“He’s moving very well,” said one executive in attendance for Oden’s workout. “He’s definitely coming along. You can tell that he has worked very hard to get to this point.”
It was in Indianapolis where Miami separated themselves from the pack of teams pursuing Oden. The big man met with HEAT coach Erik Spoelstra and liked the idea of helping Miami go for a three-peat.
“They have a great head coach here,” Oden said of Spoelstra. “When he came to Indianapolis, that was a big thing for me, to sit with him and talk with him and get to know him. Hearing everything that he had to say about me just drew me in to this team.”
While Oden is back on an NBA roster, he knows that the hard work isn’t over. He’s still not ready to take the court just yet, and then he has to start the long journey of getting back into game shape. The HEAT understand that this is going to be a process, and are going to be very patient with Oden. Their goal is to have the center healthy and productive for the playoffs, not for meaningless regular season games. This situation is similar to when Miami took a chance on free agent Eddy Curry several years ago – a low-risk, high-reward move in which everyone involved understands the timetable.
“It’s going to be a long road for me,” Oden said. “Talking to [coach] and talking to the guys, they’re going to take it slow for me to start off. For me, that’s a big thing, getting back from all of the injuries that I’ve been through.”
Oden believes he’s going to fit right in with his new teammates. He already has a relationship with Juwan Howard, who remains around the organization, since they were teammates in Portland at one point. And much like his South Beach teammates, he has a big sense of humor and a team-first approach.
“I’m a good guy and from what I hear, everybody is a great person here on this team,” Oden said. “I’m excited and I think I can fit well. From what I hear, everybody just wants to win. That’s my main thing – to win and get a championship.”
Considering the dark place that Oden was in just several years ago, it’s excellent to hear that he’s excited and in good spirits. If he’s able to win that championship and salvage his career, the smile and charisma that won over the basketball world should be back for good.
Rose Returning Stronger Than Ever
After sitting out the 2012-13 season, Derrick Rose is ready to return to the court for the Chicago Bulls and he says he’s stronger than ever. He has spent this offseason training with Rob McClanaghan in Los Angeles, and he has bulked up in addition to strengthening his surgically repaired leg.
“Right now I’m in training, and I’m getting a lot stronger,” Rose told SLAM.com. “I gained 10 pounds of muscle. I don’t know how that’s going to carry over to how I play on the court, but I know it’s going to be very weird. I’m shooting a lot of shots right now, working with Rob, just putting memory back in my leg.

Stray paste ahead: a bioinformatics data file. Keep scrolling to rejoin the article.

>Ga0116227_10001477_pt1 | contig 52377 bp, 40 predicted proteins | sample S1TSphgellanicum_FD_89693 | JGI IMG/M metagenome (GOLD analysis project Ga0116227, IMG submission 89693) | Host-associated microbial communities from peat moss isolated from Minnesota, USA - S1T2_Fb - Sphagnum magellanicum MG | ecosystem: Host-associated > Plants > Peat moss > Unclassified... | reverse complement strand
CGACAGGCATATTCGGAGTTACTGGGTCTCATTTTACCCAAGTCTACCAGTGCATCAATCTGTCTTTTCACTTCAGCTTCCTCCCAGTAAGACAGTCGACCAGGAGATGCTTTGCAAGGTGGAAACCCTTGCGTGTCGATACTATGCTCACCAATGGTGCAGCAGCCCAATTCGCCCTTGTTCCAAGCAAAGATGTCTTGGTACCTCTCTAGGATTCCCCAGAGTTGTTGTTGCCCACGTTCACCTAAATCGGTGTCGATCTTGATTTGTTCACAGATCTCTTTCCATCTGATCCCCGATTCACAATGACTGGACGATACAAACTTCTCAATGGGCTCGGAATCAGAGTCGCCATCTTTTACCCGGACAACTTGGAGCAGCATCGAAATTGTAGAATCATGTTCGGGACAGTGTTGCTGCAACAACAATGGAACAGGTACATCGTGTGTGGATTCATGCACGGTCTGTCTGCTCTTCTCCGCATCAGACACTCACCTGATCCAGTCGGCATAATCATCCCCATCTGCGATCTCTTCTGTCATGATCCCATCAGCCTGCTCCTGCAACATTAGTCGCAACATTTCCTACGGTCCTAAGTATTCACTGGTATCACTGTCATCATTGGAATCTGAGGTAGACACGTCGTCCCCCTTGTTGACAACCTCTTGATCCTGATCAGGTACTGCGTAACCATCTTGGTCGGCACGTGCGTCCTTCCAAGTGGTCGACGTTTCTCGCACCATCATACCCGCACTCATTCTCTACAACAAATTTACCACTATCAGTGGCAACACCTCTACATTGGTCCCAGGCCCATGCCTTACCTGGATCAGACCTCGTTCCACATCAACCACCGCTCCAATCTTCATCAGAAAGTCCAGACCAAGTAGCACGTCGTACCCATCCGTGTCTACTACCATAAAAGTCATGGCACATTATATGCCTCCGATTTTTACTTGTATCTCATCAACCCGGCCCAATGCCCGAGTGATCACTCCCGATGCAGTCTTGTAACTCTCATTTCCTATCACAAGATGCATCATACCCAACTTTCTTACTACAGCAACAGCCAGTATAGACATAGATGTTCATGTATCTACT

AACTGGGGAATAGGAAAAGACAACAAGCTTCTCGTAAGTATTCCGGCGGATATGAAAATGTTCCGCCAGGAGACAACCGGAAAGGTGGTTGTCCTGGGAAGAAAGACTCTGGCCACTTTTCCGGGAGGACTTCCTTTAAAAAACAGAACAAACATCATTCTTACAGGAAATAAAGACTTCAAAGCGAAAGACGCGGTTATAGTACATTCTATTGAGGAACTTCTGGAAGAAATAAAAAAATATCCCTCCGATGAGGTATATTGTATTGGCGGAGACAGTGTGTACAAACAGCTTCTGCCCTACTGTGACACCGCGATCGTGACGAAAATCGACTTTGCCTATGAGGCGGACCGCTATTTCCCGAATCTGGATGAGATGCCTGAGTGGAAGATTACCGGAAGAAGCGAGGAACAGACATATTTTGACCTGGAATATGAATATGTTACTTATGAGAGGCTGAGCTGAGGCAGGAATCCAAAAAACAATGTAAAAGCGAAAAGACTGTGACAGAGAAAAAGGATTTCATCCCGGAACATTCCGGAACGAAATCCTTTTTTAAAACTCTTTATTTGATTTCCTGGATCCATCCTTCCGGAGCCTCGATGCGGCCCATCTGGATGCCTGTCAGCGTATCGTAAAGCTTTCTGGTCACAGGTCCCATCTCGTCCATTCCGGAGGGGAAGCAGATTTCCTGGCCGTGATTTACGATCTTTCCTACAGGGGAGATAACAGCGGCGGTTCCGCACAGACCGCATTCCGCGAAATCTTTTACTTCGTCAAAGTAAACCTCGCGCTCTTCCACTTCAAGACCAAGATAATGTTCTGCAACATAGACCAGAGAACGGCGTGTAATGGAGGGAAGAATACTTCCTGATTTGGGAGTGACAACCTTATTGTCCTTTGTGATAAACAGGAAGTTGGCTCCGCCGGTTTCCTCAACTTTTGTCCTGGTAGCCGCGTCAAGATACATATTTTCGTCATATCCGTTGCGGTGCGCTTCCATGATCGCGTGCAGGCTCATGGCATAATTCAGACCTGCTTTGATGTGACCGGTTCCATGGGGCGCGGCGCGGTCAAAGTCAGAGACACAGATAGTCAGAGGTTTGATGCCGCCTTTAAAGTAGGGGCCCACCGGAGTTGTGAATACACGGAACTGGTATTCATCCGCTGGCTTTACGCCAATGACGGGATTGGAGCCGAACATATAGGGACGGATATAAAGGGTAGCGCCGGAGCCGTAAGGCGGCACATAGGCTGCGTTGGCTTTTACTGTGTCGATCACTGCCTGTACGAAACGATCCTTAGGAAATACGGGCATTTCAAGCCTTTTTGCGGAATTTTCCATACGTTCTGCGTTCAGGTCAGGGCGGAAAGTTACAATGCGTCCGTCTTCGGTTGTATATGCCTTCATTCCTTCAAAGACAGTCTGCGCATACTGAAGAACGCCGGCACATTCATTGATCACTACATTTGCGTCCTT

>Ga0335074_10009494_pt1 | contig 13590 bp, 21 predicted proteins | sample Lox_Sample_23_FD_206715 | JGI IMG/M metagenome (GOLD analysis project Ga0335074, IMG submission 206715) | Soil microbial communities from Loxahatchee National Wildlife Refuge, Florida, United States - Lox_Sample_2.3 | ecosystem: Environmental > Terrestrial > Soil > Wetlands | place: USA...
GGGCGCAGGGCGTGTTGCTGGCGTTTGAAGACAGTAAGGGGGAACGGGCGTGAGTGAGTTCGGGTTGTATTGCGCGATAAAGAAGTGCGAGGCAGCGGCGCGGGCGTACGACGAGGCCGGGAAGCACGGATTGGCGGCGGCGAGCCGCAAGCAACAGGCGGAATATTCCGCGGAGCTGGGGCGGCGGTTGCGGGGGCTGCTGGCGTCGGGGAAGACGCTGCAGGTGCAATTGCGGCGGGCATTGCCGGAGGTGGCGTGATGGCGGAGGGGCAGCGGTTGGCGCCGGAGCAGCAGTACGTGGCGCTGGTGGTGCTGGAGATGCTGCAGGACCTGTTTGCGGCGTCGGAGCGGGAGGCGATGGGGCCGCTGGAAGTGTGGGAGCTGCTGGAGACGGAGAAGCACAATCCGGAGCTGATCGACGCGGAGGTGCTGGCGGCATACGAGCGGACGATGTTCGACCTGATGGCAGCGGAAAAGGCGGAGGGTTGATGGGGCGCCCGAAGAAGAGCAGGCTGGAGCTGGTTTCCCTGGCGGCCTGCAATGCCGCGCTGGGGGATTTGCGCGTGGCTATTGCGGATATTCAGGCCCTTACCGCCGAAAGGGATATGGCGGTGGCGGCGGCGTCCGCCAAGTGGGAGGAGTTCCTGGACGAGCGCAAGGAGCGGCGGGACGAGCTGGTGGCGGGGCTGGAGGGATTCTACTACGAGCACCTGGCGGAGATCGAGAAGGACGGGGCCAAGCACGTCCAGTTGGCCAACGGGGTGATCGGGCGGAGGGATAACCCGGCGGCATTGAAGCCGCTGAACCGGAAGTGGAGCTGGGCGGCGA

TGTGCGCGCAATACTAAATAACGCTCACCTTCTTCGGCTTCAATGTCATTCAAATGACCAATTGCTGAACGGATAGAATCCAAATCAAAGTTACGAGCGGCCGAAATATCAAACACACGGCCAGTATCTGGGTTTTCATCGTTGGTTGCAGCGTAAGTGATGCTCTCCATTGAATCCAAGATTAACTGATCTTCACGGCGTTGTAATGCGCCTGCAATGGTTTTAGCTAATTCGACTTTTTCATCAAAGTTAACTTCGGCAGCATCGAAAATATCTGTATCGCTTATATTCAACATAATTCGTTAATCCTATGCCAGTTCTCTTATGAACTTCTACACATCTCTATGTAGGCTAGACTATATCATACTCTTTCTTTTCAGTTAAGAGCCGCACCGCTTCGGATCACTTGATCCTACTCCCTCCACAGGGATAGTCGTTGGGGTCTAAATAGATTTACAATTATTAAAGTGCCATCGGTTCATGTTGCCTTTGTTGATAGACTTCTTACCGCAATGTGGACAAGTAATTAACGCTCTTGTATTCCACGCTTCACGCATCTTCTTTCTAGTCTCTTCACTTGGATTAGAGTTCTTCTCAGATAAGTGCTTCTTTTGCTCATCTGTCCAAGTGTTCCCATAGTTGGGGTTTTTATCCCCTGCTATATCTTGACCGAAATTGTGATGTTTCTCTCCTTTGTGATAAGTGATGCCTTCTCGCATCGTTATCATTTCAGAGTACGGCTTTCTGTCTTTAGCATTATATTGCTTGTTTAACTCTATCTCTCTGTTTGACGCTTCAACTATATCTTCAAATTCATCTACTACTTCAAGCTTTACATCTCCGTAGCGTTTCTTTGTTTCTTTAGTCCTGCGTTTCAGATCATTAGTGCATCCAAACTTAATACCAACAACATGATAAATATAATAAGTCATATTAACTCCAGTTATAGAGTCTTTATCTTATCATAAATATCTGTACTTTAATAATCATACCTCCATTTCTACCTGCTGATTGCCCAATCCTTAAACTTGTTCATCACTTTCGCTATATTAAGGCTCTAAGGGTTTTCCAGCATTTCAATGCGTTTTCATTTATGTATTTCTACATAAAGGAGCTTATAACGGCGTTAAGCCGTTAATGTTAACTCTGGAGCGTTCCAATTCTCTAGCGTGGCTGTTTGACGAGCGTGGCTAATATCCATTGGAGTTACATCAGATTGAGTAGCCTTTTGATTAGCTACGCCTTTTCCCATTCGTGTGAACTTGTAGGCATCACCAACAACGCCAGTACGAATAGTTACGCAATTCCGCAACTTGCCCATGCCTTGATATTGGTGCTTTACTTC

“With me, I was always kind of strong, but the way that I play, I hit tricky lay-ups and all of that stuff because going to the hole in my neighborhood, they don’t call any fouls, so I was just used to hitting all types of shots. Now this year, I got a little more strength behind me, so I think going to the hole, taking those shots, I’ll be able to finish a lot stronger this year. There should be a lot more and-ones, hopefully.
“I think I’m a lot quicker, a lot more explosive, and I think I’m gonna go this year without that many nagging injuries, just trying to prevent it by stretching and doing all the things I have to do to take care of my body. When you first come in the League and you’re talented and you’re athletic, you don’t care about stretching or anything. You just kind of go out there and overlook that stuff. But now it’s my sixth year, so you really have to look at that and take that more seriously so I can prevent all of the little injuries.”
Rose has also been working on his jump shot. His three-point percentage drastically improved over the last two seasons, and he expects to show even more progress this year, which should keep defenders honest.
“I’ve been shooting a lot,” Rose said. “A lot. Especially during the ['12-13] season, I’d go out there before games and shoot up a lot of shots. Now you add lifting weights and you’re shooting almost every day, your shot becomes easier, and your confidence grows, and with shooting, there’s nothing like confidence. So I think I’m gonna be a great shooter next year.”
When it comes to Rose’s goals for the upcoming season, the point guard only has one thing on his mind.
“It’s only one goal that I have, really my whole team has, and that’s to win a championship,” Rose said. “All the individual goals, of course we appreciate ‘em and we love to get ‘em, but our No. 1 goal is to go out there and play as hard as we can so that we can be raising that trophy at the end.”